Walking in Leadership
Mr. Sophomore Hosts Seminar on Leadership
By Auburn Mann
Ever wondered what are some of the elements that a great leader is made of, what qualifies them, what they did to achieve their position? Men and women, such as, Martin Luther King Jr., Marcus Garvey, Malcolm X, Harriet Tubman, Mahatma Gandhi, and many others who are heard of so often written about and discussed who seem to personify this role of a leader. What sets them apart?
Many of these questions and much more regarding this topic were discussed in the program "How to Walk in Leadership" hosted by Mr. Sophomore Devin Denzel Davidson, this past in the Wiseman Room 102 at 8 p.m. Dec. 2. The supplementary panelists included Senior Pastor Arthur Clark of Agape Family Life Ministries in Cheltenham, Md.; Dean C. Jones, former Maryland state police officer and head of the Motivated Speaker Program and Consultant: Listen and Learn in Baltimore, and his son Bowie State student Brandon Jones, a sophomore communications major.
After a warm welcome from Mr. Sophomore, the program started with the opening question "What does it mean to be in Leadership?" The overall consensus from the audience seemed to be of course, heading the group or organization that you are affiliated with. However, some unique deviations to this included Brandon Jones' answer that "leadership is a state marked by the unification of peoples, led by someone or individuals bringing them together for a common goal."
Dean C. Jones used a basketball analogy saying that the point guards can viewed as the leader of the team since they start out with the ball dribbling it up the court and vocally lead the plays needed to be executed by their teammates. This is just one aspect of leadership, Clark said adding that the point guard can be viewed as the leader on the court, but on the next level, the coach is the leader commanding what plays to execute to the point guards.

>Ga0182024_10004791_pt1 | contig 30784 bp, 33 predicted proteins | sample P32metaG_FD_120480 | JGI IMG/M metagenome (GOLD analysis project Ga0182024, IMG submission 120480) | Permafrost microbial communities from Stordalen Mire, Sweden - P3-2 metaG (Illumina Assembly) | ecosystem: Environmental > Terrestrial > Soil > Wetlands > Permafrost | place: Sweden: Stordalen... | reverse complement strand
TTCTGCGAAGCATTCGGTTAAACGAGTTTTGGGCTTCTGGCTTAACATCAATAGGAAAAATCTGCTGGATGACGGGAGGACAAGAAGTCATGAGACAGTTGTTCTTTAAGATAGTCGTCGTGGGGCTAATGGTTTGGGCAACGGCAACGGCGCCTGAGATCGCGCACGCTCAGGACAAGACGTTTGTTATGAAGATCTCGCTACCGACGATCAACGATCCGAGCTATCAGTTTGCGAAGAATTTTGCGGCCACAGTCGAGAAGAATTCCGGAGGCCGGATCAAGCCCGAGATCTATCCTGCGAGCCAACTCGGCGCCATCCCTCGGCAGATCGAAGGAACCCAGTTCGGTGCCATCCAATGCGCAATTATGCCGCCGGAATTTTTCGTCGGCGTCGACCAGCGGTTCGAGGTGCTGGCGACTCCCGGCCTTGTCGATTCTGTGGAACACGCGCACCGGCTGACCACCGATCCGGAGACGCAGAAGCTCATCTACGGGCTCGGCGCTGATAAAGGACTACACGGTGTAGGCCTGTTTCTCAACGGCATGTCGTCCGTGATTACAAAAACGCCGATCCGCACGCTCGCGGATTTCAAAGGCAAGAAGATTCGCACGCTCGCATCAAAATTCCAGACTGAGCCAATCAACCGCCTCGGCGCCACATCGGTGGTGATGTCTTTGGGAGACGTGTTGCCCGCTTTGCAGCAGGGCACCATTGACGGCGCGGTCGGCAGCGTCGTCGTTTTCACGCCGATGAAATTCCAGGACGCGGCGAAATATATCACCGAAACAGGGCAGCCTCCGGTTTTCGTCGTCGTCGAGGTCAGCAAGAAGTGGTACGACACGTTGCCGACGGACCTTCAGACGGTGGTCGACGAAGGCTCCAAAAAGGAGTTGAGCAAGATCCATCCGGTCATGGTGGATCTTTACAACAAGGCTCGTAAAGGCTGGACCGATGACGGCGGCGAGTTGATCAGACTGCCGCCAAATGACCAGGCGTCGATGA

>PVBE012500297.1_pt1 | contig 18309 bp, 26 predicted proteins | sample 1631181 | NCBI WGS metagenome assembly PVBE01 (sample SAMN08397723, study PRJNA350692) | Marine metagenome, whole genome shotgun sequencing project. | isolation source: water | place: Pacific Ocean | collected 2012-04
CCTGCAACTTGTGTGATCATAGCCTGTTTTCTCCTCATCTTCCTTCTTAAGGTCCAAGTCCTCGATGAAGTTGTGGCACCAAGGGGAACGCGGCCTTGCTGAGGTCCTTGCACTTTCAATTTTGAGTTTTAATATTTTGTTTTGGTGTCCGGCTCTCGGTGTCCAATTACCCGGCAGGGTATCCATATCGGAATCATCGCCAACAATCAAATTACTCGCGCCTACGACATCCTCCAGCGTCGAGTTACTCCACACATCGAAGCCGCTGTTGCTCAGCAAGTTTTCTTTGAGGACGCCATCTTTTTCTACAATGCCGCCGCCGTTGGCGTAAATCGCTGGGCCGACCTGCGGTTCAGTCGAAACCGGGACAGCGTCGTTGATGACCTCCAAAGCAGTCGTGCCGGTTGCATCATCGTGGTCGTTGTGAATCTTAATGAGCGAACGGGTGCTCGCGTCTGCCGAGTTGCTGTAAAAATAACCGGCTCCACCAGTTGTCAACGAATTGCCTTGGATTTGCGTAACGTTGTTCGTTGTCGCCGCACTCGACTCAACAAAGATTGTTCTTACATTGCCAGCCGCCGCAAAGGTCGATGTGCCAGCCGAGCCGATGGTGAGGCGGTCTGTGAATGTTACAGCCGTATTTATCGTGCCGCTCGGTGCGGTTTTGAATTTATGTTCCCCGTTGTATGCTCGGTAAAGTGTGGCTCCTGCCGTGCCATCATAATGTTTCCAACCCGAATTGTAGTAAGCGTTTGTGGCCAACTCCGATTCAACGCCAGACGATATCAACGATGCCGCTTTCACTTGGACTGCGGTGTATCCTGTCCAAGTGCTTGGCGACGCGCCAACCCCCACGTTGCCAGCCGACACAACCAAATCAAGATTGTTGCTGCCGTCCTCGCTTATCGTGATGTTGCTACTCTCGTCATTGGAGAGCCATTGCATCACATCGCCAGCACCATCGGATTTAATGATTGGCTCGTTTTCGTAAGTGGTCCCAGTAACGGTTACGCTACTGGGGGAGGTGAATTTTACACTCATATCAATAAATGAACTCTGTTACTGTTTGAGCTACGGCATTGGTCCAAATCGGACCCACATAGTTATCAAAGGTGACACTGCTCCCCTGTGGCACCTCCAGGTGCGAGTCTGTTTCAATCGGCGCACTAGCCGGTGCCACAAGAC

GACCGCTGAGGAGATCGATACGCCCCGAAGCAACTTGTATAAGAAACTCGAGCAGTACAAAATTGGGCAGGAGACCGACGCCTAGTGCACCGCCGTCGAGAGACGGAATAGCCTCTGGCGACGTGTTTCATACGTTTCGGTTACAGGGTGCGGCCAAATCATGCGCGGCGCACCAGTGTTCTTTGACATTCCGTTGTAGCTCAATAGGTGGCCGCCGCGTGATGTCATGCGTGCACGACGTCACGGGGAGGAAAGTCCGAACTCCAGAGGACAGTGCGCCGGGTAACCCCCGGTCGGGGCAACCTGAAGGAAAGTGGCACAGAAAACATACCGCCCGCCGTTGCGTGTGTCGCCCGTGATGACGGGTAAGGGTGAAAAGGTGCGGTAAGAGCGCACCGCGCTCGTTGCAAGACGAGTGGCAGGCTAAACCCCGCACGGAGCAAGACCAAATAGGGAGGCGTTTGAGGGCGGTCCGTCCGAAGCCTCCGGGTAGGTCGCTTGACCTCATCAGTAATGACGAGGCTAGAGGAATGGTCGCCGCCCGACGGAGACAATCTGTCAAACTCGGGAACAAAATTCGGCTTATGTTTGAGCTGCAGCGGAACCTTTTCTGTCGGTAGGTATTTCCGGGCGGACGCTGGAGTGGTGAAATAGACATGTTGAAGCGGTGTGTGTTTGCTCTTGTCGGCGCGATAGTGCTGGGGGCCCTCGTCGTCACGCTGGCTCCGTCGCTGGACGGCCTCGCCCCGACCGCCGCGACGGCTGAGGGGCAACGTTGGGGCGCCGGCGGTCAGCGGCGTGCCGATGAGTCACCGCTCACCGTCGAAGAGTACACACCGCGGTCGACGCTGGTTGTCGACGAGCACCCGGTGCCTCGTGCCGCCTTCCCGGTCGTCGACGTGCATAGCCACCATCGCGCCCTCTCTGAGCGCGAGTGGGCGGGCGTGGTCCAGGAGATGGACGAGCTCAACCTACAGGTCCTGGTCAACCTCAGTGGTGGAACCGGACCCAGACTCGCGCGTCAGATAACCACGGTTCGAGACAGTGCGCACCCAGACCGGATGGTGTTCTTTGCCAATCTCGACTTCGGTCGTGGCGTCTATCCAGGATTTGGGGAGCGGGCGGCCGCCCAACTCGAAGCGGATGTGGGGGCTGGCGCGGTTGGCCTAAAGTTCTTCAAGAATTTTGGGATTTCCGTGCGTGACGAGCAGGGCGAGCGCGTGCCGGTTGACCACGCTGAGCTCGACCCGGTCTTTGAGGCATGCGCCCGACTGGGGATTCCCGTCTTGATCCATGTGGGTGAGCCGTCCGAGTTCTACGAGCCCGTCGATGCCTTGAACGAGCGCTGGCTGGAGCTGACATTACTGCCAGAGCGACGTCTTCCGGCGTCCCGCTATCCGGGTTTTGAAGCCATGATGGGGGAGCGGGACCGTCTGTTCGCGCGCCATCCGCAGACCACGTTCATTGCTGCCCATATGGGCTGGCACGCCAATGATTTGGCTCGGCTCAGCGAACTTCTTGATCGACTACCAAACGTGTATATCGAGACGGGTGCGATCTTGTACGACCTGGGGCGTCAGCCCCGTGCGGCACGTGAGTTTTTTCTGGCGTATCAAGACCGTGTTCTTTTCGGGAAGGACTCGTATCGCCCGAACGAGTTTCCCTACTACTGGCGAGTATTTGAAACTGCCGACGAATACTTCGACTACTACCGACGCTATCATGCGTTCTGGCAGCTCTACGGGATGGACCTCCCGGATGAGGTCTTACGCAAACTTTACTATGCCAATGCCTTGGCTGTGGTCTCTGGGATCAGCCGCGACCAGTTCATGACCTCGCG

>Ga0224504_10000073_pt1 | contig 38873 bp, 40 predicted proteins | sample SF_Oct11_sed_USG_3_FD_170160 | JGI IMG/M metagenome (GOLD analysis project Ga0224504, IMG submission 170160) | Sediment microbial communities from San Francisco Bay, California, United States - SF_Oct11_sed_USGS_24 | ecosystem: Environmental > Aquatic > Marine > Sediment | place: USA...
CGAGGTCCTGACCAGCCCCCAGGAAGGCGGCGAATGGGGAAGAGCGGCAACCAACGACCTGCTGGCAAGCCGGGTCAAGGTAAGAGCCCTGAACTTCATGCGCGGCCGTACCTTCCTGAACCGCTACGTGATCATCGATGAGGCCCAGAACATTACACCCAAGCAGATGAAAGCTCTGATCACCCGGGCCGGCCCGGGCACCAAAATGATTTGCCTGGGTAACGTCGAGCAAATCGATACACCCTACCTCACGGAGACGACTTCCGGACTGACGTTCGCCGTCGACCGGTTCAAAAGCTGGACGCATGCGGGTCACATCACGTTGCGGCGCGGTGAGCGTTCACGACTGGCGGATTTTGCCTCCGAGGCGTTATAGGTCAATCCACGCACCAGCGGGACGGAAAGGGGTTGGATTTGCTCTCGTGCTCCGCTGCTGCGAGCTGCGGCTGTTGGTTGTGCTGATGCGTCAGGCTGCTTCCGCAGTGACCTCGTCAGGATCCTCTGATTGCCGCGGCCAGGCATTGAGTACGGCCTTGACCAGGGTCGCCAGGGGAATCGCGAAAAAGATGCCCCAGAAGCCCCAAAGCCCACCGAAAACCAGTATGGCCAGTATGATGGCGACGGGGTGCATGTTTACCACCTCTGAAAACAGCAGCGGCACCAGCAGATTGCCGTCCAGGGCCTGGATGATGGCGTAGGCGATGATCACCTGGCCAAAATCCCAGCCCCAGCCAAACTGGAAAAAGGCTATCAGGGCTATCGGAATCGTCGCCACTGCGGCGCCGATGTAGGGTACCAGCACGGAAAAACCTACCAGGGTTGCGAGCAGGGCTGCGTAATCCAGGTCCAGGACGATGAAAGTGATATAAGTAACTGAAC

Davidson then asked the panel to define the "qualities of a great leader." The answers included "courageous, confident, intelligent, optimistic, and humble." Brandon Jones said a leader "does what's best for the organization that he or she is the leader of."
Clark answered this question by saying the adage "great leaders are always great followers," emphasizing the importance of humility in successful leadership, and how that can allow the leader to listen and to learn from those around them, just aiding their journey to be as familiar as possible with those they are leading, in order to properly approach and address them and their needs. Also, this following, should also be able to follow the leadership of another person to take into consideration their failures and triumphs and what contributed to both. With this humble spirit, they "constantly are looking to improve themselves."
The panelist then tackled the question of whether a "leader born or made?" The question sparked a pointed debate among panelists and audience members.
Senior Alex Lambert stated from his seat in the audience that leaders can be created, but great leaders are born. "They are driven by something internal, spiritual and an enduring self determination that guides the traits designed specifically for them before the foundation of the universe."
Many responded to this answer with comments stating both innate and nurtured factors are at play. "Even with all these productive traits, a leader like anyone else needs guidance and a prior example, for him or her, to be set to follow," Clark said, adding that Malcolm X's leadership potential wasn't realized until he came under the tutelage of Elijah Muhammad and the Nation of Islam.